"'[T]he duty rests on this Court to decide for itself'" where the legal incidence of the tax lies. United States v. Mississippi Tax Comm'n, 421 U.S. 599, 609 n.7 (1975) (quot ing Kern-Limerick, Inc. v. Scurlock, 347 U.S. 110, 121 (1954)). But federal courts, of course, should not evaluate state taxing statutes in a vacuum, and should consult the constructions provided by state supreme courts. See Mississippi Tax Comm'n, 421 U.S. at 609 n.7. "When a state court has made its own definitive determination as to the operating incidence, [the Court's] task is simplified. [The Court] give[s] this find ing great weight in determining the natural effect of a statute, and if it is consistent with the statute's reasonable interpreta tion it will be deemed conclusive." Gurley v. Rhoden, 421 U.S. 200, 208 (1975) (quoting American Oil Co. v. Neill, 380 U.S. 451, 455-456 (1965)).
In this case, the Tenth Circuit too readily assumed-based on the holding in its earlier decision in Sac and Fox, 213 F.3d at 580-that the legal incidence of the Kansas motor fuel tax is on the distributor. See J.A. 117, 135. The Tenth Circuit in Sac and Fox failed to give the weight this Court's decisions required it to give to the Kansas Supreme Court's decision in Kaul. The Kansas Supreme Court's decision in Kaul, al though not without some ambiguity, is best read as holding that the incidence of the very tax at issue here is on the re tailer. As explained below, that decision is "consistent with the statute's reasonable interpretation"-even if it is not the one this Court might adopt in the first instance-and it there fore should be "deemed conclusive." Gurley, 421 U.S. at 208.4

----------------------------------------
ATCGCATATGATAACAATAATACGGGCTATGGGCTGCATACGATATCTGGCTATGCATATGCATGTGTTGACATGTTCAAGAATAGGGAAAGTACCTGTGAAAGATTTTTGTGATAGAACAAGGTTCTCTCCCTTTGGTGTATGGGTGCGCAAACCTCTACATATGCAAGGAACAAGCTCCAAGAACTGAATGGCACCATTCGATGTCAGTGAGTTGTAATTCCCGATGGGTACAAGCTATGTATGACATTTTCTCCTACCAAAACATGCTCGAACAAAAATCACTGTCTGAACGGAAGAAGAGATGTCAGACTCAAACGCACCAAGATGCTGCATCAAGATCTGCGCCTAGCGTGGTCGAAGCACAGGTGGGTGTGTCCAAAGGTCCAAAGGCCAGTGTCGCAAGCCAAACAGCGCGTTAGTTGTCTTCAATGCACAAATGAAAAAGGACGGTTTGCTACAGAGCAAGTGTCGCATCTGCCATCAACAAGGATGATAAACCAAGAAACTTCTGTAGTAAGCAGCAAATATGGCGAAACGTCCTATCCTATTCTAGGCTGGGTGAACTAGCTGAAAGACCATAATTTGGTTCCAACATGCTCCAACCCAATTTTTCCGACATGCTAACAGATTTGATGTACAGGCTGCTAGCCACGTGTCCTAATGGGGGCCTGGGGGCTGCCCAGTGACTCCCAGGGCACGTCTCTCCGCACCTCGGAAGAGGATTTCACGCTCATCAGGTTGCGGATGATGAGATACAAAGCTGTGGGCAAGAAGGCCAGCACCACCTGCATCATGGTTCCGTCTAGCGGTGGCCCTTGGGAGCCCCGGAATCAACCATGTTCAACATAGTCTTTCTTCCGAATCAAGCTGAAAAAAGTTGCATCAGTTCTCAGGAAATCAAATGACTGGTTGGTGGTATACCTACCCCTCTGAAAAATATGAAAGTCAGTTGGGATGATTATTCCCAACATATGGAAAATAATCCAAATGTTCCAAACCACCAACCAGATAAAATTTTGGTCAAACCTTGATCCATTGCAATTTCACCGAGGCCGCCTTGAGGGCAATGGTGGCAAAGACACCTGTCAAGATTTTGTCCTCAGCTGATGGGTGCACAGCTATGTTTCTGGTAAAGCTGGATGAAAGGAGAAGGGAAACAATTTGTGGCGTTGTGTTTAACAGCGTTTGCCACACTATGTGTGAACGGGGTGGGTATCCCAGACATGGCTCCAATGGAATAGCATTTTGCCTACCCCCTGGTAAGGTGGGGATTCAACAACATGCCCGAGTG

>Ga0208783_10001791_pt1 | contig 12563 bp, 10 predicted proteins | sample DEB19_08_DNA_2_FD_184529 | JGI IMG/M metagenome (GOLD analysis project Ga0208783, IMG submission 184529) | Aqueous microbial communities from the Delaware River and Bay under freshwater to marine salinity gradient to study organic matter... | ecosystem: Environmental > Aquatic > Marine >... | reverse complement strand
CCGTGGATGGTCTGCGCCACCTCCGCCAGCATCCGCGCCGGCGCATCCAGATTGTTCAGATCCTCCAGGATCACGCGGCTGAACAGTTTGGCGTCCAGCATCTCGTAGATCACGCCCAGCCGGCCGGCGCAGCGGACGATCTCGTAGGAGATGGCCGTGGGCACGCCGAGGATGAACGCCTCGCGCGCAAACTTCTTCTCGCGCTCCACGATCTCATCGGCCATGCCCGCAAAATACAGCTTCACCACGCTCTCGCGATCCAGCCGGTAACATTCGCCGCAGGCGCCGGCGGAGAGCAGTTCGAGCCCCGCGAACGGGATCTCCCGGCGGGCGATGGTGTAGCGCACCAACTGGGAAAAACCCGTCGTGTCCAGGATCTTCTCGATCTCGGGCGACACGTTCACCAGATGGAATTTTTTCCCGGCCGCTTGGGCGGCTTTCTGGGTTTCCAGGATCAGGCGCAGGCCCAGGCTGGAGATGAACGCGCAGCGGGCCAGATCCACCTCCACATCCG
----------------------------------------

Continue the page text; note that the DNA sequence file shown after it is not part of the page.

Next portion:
1. The Court's task here, as in Chickasaw Nation, is to determine where the legal incidence of the tax resides. See 515 U.S. at 461-462. The Kansas statute states, as a result of the 1998 post-Chickasaw Nation amendment, that "the inci dence of this tax is imposed on the distributor of the first re ceipt of the motor fuel." Kan. Stat. Ann. § 79-3408(c) (Supp. 2003) But that legislative statement is not dispositive in light of the Kansas Supreme Court's construction of the statute in Kaul. The Kansas Supreme Court determined that, notwith standing that statement, the statute, read as a whole, mani fested a legislative intent that "[r]etailers are taxed." 970 P.2d at 67.